Charles Dickens: A Life by Jane Smiley

By Jane Smiley

A brilliantly insightful biography from Pulitzer Prize-winning writer Jane Smiley
With delectable wit and attribute sensitivity, Jane Smiley provides a clean, illuminating tackle the lifetime of Charles Dickens. Smiley reveals a kindred spirit within the writer of such classics as Great Expectations and A Christmas Carol, who was once not just a prolific author but in addition one of many first smooth "celebrities." She deals interpretations of a lot of Dickens's significant works, exploring his narrative recommendations and his leading edge voice and issues. Smiley's biograph is a perceptive profile of the nice grasp and a desirable meditation at the writing lifestyles.

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Nicholas Nickleby was successful as a serial publication, selling fifty thousand copies of the first number and maintaining sales throughout, then selling well as a volume, too. Its popularity did not sustain itself, however, and the novel became one of Dickens’s least read works, a high-spirited but not quite successful transitional novel in which Dickens began to try out the ideas and methods that would bear fruit a few years later. 21   B 1838, the shape of Charles Dickens’s life was firmly set.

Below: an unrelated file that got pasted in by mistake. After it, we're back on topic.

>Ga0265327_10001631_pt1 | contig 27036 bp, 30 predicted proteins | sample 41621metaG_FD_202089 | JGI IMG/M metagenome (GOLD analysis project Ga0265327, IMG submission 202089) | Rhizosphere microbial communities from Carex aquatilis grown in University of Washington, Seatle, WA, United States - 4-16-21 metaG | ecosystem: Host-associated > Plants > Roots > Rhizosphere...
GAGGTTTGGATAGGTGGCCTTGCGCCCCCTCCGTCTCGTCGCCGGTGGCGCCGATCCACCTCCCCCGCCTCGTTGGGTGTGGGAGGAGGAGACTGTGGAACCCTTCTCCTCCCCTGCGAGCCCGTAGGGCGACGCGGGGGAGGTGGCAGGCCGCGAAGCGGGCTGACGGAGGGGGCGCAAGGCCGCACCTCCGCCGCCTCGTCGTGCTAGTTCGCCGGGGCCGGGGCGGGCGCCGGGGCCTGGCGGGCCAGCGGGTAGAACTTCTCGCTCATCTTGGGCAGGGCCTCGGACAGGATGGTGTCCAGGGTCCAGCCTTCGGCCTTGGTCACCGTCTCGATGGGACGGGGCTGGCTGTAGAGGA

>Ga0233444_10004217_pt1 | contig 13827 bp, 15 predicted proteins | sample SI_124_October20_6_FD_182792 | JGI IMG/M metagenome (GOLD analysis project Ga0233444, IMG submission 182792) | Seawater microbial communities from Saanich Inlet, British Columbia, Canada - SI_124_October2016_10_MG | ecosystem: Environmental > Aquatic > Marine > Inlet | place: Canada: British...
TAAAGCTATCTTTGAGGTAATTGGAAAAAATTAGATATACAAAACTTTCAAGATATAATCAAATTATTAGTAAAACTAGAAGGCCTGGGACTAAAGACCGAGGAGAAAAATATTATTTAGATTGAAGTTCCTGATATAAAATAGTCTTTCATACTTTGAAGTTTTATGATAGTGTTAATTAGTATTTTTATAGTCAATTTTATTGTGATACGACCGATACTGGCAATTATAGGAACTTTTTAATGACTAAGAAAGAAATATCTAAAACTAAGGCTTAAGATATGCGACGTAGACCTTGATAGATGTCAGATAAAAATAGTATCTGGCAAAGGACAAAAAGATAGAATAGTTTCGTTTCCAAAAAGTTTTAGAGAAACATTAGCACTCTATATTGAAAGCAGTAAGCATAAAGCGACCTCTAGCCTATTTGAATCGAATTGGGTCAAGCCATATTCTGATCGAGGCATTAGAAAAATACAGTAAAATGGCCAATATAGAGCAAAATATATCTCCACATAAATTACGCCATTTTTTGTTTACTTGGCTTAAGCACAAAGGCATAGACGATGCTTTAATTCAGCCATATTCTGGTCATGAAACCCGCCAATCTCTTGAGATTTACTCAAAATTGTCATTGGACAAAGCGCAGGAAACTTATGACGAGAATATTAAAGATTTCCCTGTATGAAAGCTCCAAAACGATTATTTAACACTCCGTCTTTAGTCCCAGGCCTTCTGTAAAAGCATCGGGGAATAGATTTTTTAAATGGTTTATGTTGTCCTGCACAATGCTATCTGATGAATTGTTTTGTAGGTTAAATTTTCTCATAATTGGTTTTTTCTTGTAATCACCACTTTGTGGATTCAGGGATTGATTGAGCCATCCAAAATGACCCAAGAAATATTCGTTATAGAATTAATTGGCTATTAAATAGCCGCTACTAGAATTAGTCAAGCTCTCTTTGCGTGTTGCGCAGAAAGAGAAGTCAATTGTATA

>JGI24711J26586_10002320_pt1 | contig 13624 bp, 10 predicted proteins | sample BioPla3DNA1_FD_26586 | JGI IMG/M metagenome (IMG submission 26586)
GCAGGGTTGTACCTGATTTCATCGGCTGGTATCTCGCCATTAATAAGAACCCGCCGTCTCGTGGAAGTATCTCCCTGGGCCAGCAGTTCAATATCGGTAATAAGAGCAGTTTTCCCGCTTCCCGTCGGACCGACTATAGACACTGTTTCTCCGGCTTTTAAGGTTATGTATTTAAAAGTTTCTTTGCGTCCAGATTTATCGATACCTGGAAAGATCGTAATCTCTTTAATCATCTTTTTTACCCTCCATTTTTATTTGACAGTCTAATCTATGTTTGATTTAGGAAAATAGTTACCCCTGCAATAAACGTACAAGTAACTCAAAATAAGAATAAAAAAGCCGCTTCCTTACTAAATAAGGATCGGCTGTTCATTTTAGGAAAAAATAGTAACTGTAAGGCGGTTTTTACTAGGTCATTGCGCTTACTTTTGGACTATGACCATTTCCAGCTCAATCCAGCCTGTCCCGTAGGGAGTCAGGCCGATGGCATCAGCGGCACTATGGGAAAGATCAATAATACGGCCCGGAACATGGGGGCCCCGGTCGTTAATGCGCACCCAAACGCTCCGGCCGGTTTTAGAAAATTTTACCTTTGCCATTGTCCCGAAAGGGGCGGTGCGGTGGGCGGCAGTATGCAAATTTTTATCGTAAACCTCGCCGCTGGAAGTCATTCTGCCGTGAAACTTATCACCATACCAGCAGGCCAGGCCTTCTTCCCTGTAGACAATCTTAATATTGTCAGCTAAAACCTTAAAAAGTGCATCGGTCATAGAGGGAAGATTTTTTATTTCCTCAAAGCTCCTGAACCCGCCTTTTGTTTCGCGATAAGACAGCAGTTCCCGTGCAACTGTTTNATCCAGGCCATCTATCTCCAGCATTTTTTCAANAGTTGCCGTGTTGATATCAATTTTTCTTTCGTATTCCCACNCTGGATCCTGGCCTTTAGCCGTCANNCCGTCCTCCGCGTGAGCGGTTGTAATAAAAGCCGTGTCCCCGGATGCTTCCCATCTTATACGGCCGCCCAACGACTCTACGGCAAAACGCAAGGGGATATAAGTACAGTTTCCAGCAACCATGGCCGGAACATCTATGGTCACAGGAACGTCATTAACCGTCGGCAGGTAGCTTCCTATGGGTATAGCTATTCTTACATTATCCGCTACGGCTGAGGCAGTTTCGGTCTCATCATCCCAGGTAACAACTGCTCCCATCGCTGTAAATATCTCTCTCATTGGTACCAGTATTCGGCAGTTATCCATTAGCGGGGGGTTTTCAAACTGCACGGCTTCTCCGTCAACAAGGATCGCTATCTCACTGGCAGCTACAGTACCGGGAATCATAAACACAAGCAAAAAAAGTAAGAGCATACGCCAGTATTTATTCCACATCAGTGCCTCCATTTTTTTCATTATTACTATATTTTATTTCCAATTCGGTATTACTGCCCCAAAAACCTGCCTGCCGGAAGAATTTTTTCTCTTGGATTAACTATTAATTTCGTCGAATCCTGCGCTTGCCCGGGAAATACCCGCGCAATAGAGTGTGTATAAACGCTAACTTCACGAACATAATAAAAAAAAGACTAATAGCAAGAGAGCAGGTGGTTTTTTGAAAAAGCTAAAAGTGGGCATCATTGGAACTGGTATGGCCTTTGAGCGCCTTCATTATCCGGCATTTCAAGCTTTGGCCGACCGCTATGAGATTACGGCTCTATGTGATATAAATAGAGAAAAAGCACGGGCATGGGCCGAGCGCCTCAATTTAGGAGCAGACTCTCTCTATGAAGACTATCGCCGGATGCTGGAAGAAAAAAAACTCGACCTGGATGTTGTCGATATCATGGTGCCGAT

In the end, Martin Chuzzlewit turned out to be something of a commercial failure and got mixed reviews. It is not uncommon, though, for a novelist to lose part of his audience as he grows more ambitious. The willingness, and maybe even the ability, of the audience to follow a favorite writer into work of greater complexity and more somber vision isn’t always immediate, and every author whose sole income is from his writings has to reckon with this dilemma. Dickens had experienced the freedom, importance, and warm regard that come with great popularity; now he was discovering that the freedom was not absolute, and that the potential for corruption exists in artistic support through sales as well as through patronage.

By Dickens’s time, in many ways as a result of Sir Walter Scott’s interest not only in the hero and his adventure, but also in the social and domestic circumstances of the hero’s world, domestic life becomes as interesting as the adventure; in Dickens’s work, domestic life becomes the goal of the journey, the prospective haven from the alienation and cruelty of homelessness. Dickens’s heroes and heroines take many journeys, but only the travels of the Pickwick Club are embarked upon willingly. Most often, the protagonist is ejected from his original home and forced out upon a quest to make another.

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